The LNG sector presents challenges for the automation supplier, particularly in the implementation of automation systems for regasification terminals. Yokogawa Europe's business development manager, upstream oil and gas Martin te Lintelo looks at the handling of the potential automation-related problem areas and opportunities.
|Automating an LNG terminal involves not
only the hardware but a complete
understanding of the process.
As the demand for LNG increases worldwide, players in the LNG market face seemingly conflicting challenges. On one hand, they must expand capacity in different regions, make the business and production as agile and adaptive as possible, and improve operation efficiency.
On the other hand, they need to improve operating margins while upholding contractual obligations. To meet these challenges head on, advanced automation and IT solutions are required to enable operators and engineers to effectively oversee the business and plants while maintaining the quality and safety of operation.
One of the key challenges in the LNG sector is presented by the number of players involved and their roles in a typical project. These will typically include end-users, stakeholders, EPCs (engineering/procurement contractors) in design/ engineering and construction sectors, industrial automation vendors, and supplementary suppliers and subcontractors.
This diversity of participants raises the possibility of a number of potential problem areas along with related risks and opportunities. These include technical aspects such as the design of the control system to provide the optimum level of dynamic operation, and the selection of the appropriate equipment to guarantee proper operation and controllability. More significantly, however, it raises questions in areas such as the training of non-experienced operators, and operational IT support of those processes where business and production processes come together.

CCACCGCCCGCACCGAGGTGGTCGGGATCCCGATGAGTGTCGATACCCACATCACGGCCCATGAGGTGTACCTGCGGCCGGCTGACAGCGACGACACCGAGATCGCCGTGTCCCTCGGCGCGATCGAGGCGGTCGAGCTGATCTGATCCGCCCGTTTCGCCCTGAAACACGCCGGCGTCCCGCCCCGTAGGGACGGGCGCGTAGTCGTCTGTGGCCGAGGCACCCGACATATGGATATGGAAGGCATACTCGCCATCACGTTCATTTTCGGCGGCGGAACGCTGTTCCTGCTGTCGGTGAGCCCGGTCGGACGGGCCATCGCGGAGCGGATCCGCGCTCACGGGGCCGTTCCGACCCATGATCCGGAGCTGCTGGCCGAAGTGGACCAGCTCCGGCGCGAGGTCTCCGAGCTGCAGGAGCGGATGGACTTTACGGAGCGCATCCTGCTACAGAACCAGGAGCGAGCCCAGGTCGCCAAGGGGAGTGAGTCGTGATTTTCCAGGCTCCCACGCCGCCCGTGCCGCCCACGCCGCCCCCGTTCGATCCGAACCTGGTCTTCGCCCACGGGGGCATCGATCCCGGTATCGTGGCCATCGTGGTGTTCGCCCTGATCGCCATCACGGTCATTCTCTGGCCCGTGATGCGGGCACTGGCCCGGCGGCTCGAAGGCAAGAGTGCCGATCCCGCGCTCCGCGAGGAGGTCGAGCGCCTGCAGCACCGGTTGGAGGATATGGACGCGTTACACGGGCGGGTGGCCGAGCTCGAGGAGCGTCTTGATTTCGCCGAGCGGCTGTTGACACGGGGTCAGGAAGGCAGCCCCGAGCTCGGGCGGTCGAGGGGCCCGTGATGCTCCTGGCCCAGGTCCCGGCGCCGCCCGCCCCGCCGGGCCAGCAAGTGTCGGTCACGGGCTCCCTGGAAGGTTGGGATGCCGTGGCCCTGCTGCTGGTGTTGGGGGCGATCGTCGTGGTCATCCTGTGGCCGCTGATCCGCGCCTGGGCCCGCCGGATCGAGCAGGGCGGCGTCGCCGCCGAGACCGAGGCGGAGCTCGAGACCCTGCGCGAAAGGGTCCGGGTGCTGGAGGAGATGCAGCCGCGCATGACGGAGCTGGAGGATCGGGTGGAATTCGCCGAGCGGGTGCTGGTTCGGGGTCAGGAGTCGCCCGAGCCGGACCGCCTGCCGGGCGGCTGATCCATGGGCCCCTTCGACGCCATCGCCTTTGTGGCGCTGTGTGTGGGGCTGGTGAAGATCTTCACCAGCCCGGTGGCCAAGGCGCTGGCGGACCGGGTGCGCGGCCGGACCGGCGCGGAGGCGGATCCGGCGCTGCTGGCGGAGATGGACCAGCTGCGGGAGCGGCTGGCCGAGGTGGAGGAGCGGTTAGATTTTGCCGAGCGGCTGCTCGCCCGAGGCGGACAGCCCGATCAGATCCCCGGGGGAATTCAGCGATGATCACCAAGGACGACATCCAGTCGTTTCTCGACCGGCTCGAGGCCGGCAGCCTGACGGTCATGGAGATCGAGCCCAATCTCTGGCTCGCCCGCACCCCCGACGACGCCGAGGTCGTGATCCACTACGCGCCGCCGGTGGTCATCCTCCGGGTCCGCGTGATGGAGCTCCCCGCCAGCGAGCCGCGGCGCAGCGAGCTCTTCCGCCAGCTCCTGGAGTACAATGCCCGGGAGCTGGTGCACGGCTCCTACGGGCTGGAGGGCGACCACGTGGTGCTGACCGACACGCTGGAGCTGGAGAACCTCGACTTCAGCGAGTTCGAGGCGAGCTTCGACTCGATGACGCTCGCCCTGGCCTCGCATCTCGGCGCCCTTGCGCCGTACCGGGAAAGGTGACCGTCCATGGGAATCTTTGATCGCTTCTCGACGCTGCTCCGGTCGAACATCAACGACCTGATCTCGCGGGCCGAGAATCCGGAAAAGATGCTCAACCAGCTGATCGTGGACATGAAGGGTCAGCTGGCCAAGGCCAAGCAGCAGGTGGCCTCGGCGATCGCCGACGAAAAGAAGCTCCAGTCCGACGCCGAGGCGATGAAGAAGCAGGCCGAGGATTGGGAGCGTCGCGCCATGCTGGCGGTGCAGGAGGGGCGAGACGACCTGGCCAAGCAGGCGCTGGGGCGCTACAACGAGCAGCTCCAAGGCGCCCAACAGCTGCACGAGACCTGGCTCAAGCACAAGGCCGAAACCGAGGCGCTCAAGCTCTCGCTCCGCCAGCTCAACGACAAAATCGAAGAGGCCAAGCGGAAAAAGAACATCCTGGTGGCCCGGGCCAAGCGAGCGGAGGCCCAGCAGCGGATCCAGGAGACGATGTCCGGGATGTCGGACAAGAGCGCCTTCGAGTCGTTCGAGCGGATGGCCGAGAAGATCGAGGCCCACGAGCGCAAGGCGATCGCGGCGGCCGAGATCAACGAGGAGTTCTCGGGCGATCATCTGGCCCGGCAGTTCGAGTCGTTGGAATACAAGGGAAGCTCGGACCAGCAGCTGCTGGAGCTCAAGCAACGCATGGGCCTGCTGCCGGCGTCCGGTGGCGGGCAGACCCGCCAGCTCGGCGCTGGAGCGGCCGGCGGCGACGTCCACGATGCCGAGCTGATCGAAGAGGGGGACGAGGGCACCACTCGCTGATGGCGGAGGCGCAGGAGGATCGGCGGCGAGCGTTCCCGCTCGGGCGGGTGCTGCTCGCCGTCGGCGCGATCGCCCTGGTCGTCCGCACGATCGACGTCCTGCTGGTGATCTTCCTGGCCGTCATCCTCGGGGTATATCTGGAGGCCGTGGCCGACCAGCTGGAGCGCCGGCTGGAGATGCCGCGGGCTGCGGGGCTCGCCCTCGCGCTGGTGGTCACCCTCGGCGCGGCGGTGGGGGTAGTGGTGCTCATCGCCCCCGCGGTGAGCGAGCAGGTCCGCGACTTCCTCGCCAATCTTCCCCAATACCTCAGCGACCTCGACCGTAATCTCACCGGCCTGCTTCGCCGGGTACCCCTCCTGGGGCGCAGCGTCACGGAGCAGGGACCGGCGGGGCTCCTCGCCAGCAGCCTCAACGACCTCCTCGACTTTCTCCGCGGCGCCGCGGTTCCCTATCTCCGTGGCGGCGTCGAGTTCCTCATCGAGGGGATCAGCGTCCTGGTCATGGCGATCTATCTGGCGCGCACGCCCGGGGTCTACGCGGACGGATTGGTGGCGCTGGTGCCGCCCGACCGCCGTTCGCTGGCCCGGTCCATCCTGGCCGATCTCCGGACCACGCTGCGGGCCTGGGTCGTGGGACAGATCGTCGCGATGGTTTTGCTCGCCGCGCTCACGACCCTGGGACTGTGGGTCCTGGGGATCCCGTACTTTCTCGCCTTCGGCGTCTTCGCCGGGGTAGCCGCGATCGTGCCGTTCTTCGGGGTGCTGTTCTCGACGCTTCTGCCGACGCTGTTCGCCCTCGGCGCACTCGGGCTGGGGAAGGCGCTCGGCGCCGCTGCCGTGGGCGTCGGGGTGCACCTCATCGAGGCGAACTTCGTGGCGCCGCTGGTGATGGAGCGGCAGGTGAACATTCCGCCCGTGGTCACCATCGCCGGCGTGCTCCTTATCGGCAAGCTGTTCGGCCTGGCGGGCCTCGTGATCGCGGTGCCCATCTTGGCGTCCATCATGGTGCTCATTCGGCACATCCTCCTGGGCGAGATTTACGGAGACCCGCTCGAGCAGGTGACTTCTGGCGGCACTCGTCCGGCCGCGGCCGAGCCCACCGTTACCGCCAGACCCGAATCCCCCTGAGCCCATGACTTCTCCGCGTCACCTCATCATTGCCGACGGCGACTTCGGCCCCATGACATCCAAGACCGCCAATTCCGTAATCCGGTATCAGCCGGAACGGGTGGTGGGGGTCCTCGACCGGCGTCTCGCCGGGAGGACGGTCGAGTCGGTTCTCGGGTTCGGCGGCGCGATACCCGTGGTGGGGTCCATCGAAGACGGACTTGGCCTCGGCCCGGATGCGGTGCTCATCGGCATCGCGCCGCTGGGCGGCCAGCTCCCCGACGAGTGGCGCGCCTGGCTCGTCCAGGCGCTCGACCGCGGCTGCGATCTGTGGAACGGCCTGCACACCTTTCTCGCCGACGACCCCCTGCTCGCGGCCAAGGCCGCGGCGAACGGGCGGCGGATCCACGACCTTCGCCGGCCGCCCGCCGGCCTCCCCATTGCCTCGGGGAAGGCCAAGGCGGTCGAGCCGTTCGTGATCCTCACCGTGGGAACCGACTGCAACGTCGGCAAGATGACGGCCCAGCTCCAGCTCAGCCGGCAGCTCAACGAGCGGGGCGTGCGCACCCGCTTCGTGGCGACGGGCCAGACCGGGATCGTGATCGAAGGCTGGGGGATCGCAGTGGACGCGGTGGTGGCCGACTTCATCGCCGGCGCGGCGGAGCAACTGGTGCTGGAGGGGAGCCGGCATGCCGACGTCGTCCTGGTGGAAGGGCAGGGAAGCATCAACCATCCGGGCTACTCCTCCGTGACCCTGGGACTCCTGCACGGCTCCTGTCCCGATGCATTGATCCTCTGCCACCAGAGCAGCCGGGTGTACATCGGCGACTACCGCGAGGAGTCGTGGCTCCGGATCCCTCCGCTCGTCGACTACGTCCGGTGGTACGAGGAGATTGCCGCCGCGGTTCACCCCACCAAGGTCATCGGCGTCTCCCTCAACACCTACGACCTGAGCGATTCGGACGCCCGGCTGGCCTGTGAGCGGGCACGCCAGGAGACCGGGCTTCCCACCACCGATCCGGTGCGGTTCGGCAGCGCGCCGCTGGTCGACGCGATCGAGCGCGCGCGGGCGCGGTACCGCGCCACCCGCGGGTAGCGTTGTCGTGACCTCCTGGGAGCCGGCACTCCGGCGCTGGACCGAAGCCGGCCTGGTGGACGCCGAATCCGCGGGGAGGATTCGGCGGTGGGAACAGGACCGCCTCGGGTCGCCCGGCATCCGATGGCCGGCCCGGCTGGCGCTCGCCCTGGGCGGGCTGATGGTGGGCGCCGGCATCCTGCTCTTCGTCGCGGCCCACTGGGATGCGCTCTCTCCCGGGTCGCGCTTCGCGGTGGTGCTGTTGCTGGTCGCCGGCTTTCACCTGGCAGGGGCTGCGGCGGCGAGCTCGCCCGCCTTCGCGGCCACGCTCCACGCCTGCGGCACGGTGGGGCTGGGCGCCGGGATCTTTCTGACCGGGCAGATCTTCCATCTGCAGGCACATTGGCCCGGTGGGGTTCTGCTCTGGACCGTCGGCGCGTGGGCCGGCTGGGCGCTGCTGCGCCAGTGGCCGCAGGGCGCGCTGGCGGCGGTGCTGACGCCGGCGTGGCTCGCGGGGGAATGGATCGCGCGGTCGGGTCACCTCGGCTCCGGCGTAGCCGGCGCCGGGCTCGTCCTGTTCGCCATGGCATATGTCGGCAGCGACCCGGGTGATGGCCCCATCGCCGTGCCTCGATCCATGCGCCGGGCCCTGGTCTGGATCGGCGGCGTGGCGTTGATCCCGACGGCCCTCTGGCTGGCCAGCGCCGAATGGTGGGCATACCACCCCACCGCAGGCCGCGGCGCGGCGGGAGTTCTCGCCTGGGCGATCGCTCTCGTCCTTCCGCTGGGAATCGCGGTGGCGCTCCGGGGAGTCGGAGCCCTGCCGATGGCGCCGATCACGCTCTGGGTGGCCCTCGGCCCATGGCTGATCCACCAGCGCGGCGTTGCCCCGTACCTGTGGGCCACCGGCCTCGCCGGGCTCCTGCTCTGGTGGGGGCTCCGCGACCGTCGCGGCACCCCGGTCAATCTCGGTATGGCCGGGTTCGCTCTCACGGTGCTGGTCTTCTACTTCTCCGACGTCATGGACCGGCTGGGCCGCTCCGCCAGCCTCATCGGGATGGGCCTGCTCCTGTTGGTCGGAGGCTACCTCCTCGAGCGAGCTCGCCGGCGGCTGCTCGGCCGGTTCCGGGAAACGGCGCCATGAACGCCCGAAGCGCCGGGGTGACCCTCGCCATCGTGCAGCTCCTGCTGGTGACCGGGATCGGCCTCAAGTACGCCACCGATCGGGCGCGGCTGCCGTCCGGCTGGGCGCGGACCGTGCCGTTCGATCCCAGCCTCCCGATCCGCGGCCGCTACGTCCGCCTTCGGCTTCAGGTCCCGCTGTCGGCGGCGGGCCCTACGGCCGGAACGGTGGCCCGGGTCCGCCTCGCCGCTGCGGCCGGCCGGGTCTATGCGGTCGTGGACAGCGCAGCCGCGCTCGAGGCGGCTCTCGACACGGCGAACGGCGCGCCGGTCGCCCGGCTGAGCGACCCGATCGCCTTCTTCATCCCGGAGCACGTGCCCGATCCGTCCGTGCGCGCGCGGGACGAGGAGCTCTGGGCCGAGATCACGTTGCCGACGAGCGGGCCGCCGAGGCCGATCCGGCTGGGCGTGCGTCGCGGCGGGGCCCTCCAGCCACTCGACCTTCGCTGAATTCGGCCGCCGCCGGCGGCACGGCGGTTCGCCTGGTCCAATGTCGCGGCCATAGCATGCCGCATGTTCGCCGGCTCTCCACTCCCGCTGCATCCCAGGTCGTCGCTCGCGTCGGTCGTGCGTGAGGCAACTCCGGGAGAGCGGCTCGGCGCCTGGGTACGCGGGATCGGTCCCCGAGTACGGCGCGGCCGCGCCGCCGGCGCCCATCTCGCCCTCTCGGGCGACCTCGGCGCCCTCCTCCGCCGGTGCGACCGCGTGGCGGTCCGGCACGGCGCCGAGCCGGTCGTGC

One of the big problem areas is the lack of knowledge and experience among the players active in the development of a terminal. This lack of knowledge of the overall development, commissioning and operational processes can occur among end-users, EPCs and automation vendors, and is further complicated by the different ways in which LNG terminals are managed and operated. For example, the situation is different where the EPC is also a licence holder, or where the EPC has built up specialised knowledge or has an affiliated company with the required knowledge. Another challenge is provided by the development of 'merchant' type terminals by companies that make the infrastructure available or of 'dedicated' type terminals by companies with little experience in the midstream sector or in areas with low availability of suitable staff. These companies are relative newcomers to the market and do not necessarily have previous experience in this kind of project, and therefore have to rely on the availability of knowledgeable staff—typically on a freelance or temporary basis. Traditionally, industrial automation vendors have not been involved in this area, and have relied on the input by end-users, EPCs or licence holders for guidance on the overall design.
What many of these organisations have in common is the need to maximise their return on investment, which in turn leads to a risk-averse culture that manifests itself in a mistrust of aspects that they do not fully understand—particularly anything that involves IT. This can lead to potentially serious problems, as the IT infrastructure of big projects is impossible to separate from the automation element. Moreover, there is now EU legislation in place that lays down specific rules about IT infrastructure and its interoperability.
As well as these organisational challenges, there are also a number of new developments—internal and external—in the requirements for the operation of LNG terminals. Assuming ever-increasing importance is the regulation of infrastructure —based on EU directives—and associated health and safety requirements, such as emission monitoring. The LNG industry itself also poses new problems with the use of more sizes and types of carriers, more types or compositions of LNG, and new operational requirements, such as the option to load LNG and the need for more information such as reconciled mass balances.
|IT systems can successfully support the
coming together of business and production
processes. Successful project implementation
is dependent on far more than simply
building a successful control system.